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  • Apparently Illinois Vote Rigging Doesn’t Count… and a Glimmer of Hope From California

    Posted by Carl from Chicago on November 16th, 2013 (All posts by )

    Recently I wrote about how the district I live in is perhaps the most gerrymandered district in the entire country.  Great pains have been taken by the Democrats that run Illinois to ensure that my vote can’t count and the legislator that runs our state district doesn’t even have to bother courting voters like me.  Even among Illinois legislators (not exactly the highest quality bunch) my guy is famous for not even voting to impeach Blago.  Literally we have the worst of the worst representing us, but he is effectively immortal since all he has to do is win the Democratic party primary and he’s in, due to basic mathematics and party-line voting.

    While I know writing posts like this is just like shouting into a toilet Rolling Stone recently came out with an article about Red State gerrymandering.  While my district in the article above was in the state legislature, our Illinois US House of Representatives balance has been similarly adjusted to ensure that a 50/50 or so state leans completely blue.  Of course the entire article acts as if this is a Republican phenomenon, when in fact both parties are equal opportunists at this sad game.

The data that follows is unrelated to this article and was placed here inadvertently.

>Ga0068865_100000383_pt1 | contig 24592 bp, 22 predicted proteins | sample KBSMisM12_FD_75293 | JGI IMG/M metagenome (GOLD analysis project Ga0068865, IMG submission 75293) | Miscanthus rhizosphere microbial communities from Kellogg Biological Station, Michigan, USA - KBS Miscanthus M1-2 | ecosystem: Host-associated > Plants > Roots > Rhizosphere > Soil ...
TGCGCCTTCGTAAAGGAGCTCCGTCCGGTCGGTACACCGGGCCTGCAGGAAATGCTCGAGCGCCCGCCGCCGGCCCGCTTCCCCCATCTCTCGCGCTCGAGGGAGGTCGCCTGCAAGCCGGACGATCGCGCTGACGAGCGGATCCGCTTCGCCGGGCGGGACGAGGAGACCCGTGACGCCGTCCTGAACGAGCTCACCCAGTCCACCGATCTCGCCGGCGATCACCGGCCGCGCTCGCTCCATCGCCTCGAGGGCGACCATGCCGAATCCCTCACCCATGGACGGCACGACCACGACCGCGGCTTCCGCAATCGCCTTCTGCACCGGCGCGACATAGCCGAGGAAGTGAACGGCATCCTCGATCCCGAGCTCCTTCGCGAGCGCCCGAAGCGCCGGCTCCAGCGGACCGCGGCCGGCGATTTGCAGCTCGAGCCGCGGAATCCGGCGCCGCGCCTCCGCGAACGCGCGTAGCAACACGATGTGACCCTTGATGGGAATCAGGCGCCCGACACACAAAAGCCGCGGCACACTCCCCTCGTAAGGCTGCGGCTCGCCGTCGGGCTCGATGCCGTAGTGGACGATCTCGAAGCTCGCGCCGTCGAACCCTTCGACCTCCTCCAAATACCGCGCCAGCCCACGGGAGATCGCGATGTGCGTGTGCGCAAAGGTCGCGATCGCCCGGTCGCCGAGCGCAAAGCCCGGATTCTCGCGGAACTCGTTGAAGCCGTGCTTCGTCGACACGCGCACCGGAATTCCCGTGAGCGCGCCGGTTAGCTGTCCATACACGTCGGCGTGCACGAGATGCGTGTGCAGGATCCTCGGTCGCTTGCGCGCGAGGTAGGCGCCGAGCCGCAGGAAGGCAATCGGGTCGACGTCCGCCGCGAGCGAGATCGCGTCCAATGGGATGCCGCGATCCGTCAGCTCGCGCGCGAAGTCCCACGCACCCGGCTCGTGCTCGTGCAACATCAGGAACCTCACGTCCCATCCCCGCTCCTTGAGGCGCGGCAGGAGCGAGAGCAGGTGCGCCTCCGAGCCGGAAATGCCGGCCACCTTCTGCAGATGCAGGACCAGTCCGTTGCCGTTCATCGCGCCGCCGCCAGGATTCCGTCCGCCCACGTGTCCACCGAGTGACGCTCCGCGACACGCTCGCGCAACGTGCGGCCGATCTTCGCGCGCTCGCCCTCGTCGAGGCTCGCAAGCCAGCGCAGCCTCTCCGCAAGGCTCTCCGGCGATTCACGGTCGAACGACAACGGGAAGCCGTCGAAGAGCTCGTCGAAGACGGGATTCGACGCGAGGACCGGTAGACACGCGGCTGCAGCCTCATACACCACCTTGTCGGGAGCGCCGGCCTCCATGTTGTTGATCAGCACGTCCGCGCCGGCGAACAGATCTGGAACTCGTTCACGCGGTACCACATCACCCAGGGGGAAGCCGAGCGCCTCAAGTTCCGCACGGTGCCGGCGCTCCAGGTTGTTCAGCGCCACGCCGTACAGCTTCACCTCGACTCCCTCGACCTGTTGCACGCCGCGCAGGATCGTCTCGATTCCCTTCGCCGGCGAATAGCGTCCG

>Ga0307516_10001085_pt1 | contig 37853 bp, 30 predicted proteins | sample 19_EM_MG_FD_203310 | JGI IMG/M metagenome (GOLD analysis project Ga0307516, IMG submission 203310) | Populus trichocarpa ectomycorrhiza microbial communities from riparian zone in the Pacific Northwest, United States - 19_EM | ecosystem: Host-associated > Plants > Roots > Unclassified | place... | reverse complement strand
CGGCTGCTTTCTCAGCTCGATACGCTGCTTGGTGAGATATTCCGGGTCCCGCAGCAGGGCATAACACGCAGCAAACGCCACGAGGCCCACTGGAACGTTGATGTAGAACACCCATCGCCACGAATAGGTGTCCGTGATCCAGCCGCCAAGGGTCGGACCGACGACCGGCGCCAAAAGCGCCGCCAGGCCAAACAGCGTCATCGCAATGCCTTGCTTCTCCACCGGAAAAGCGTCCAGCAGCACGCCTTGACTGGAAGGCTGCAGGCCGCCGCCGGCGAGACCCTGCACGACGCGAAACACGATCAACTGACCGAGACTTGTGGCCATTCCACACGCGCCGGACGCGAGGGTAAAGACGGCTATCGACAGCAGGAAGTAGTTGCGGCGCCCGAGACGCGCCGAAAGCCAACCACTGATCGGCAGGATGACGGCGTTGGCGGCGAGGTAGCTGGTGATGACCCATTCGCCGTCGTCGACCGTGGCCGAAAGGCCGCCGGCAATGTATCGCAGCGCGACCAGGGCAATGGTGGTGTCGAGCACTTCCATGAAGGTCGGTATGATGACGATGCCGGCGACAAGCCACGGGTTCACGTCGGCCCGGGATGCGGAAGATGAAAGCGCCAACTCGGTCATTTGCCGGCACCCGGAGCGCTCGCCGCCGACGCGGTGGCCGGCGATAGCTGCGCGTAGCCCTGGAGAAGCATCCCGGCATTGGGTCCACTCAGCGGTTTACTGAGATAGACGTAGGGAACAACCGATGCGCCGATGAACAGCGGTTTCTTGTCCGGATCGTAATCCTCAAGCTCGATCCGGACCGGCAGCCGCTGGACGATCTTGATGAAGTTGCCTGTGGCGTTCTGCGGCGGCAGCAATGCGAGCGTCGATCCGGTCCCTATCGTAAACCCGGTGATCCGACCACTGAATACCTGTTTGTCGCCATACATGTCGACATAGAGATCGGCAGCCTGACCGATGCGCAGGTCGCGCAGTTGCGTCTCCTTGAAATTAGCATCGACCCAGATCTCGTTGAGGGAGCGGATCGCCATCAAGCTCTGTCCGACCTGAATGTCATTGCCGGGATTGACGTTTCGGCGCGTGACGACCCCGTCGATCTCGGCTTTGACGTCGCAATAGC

There is a shred of hopefulness in all of this in some electoral advancements coming out of California, of all places.  They have a system where the two top vote getters in the primary battle it out on election day, even if they are from the same party.  In this sort of system, the Democrat or Republican that reaches out to the constituents in the middle from the other party has a shot at beating a stone ideologue that will generally cruise through the party primary (like my state representative).  This solution was “California Proposition 14“.  In parallel, they also have a citizen’s commission to draw districts so that they make more sense rather than be amazing gerrymander constructions.  It is too soon to tell if California’s results will help that much but it seems like a step in the right direction.

    Cross posted at LITGM


    10 Responses to “Apparently Illinois Vote Rigging Doesn’t Count… and a Glimmer of Hope From California”

    1. MikeK Says:

      Don’t count on California. In 1984, there was a good government proposition that required district lines to be drawn by a panel of retired judges. Willie Brown led the battle against the panel. After the proposition was defeated, he bragged that his campaign against it had been a “con job” and fooled the voters.

    2. Dan from Madison Says:

      For better or worse, the Republicans just gerrymandered Wisconsin so that the Assembly will be firmly in R hands for at least a generation, maybe longer. Two can play this game.

    3. VXXC Says:

      State and local government have a chance to govern. Especially local.

      No National Reform coalition of God Almighty, The Infernal and The Founders risen at God’s hand can save us by election. They all have to contend with Free Will you see.

      No election saves America.

    4. MikeK Says:

      My experience with local government is the reason why I was so enthusiastic about Sarah Palin. Very few national politicians have begun at the bottom. If McCain’s campaign staff had not so mishandled her, she might have had a real career in politics. People sense that and that is why she is still popular.

    5. Lexington Green Says:

      “For better or worse, the Republicans just gerrymandered Wisconsin …”